I took a screenwriting course and we had to develop a concept, and a storyline. Johnny Wager was conceived then. An ex-con, wrongly convicted, abused in prison, bitter and with the world against him when he got out. He had a nemesis in a bad cop who would do anything to put his ass back in jail. He hung out in sleazy bars (gee I wonder where that came from) and got hassled by the cops all the time and he was pursued relentlessly when he was accused of a murder he didn't commit. And he was straight.
Speaking of being hassled by cops. I had a couple of run-ins with the LAPD in those days. Once while driving around with a black male friend we were pulled over. We had committed the cardinal sin of Driving-while-black, a recognizable misdemeanor in L.A. back then. Driving-while-black-with-a-white-female was a felony. My impression of the LAPD in those days was not a high one. My last major encounter with the boys in blue occurred one night in our favorite bar, The Frolic Room, on Hollywood and Vine, where I was friends with most of the bartenders and regular clientèle. A rough clientèle as I remember. A group of them had gone across the street to another bar and beaten the crap out of some people. They fled back across the street and hid in the back room. Within half an hour a swarm of heavily armed LAPD cops showed up. They had riot guns and full SWAT team regalia and bad ass attitudes and I fell in love. I think that was the day I became a cop groupie. Wager was born back then, but so was David Eric Laine of the L.A. stories. Maybe even hard ass Spider of Geography of Murder. They all had their genesis in those eight years.
My screenwriting days ended without an Oscar, or even an Emmy, and Johnny Wager went on the shelf and I went back to writing novels. In those days I wrote Science Fiction and for the next twenty years that's all I did. Eight unsold books later I grew tired of SF and tried my hand at mysteries. The first book I wrote was L.A. Heat, which got me my first agent and my first book sale in 2006. I followed that with three other L.A. books, and Geography of Murder. But Johnny Wager was always there, lingering, some might say, festering. Some characters are like that, they develop a life of their own and the only way to deal with them is to give them a voice.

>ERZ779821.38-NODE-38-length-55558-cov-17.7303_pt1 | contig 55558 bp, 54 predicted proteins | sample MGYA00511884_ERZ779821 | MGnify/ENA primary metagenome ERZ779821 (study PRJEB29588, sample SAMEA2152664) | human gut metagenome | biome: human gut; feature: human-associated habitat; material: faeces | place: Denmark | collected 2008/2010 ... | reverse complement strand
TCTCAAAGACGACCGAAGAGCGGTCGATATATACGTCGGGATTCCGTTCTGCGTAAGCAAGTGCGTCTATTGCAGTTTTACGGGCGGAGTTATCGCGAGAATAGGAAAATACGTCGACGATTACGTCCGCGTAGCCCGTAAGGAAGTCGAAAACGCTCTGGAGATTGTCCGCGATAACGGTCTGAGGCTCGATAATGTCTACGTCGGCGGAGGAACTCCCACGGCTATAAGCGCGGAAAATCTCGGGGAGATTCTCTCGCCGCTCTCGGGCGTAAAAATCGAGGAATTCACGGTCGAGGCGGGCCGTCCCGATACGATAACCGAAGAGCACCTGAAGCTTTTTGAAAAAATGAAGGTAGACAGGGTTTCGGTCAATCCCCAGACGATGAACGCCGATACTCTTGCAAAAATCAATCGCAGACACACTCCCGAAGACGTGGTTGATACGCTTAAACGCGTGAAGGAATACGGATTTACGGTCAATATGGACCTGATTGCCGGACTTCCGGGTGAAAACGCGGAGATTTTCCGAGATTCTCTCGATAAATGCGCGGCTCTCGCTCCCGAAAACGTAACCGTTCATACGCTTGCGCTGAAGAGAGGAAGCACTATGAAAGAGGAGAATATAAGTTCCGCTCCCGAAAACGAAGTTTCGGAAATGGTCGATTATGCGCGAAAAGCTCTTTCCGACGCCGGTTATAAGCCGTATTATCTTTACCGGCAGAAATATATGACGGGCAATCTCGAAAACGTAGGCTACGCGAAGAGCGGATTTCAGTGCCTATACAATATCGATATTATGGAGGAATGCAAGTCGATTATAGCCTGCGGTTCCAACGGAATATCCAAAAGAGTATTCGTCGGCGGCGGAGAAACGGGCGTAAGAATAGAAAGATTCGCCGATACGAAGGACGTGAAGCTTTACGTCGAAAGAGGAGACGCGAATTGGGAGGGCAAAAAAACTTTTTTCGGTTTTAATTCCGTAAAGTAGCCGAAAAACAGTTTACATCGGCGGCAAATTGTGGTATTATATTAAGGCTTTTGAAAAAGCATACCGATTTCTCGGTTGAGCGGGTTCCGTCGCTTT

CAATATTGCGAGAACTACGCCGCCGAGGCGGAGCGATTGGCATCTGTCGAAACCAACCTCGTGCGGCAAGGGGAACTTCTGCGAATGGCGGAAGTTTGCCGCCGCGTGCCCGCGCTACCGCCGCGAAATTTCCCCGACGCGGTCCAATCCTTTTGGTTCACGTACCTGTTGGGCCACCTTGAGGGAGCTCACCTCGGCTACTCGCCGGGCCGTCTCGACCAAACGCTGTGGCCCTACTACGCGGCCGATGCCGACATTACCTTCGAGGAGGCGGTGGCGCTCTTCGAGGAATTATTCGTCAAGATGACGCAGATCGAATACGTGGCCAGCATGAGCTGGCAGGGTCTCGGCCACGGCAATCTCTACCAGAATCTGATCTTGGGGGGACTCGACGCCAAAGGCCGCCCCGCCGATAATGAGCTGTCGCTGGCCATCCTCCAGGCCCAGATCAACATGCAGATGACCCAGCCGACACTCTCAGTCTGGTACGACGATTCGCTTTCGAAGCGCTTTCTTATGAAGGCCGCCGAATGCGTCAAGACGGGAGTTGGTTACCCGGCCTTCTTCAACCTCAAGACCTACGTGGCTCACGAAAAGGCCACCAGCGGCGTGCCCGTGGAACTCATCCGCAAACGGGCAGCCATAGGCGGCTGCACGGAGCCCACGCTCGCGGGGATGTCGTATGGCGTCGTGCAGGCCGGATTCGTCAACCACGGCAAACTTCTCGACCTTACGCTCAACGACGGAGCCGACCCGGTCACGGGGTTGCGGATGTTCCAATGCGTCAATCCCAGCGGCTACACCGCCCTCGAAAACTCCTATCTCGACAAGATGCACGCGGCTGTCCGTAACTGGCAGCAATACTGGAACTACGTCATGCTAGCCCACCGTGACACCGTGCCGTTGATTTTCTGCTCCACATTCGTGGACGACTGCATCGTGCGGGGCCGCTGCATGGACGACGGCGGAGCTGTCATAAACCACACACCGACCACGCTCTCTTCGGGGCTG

Wager went back to the drawing board. Since I write m/m stories I knew he would now be out of the closet. He would be a rogue, sexy, larcenous and a rampant horndog. He would need to be accused of a horrendous crime. Murder, of course. I knew he had a checkered past, so he ended up with an ex-wife, a record for Grand Theft Auto, drug dealing, and burglary. The Armenian mob he tangled with came out of my research into Los Angeles gangs. Oh, and out of his marriage, a son. Now pretty much all my stories have cops in them, and this was no exception. It was only a small step to realize that Wager's son would be that cop. Since I'm not a cop, I think Wager reflects me and my experiences more than any of my other characters. I'll let you read the book to see what that might mean. :-) A few of my L.A adventures are paraphrased in there. I'll leave it up to you to figure out which ones.
Writing is fun. Writing characters like Johnny Wager is pure joy. I confess I fall in love with men like him. Hmmm, maybe that explains my single state. But if I can't have them for real, I can have them in my life for the time it takes to write their story.
So come along, follow the adventures of my favorite rogue in Memory of Darkness and relive my Hollywood years along with me.
And come along soon for the next L.A story, L.A. Boneyard.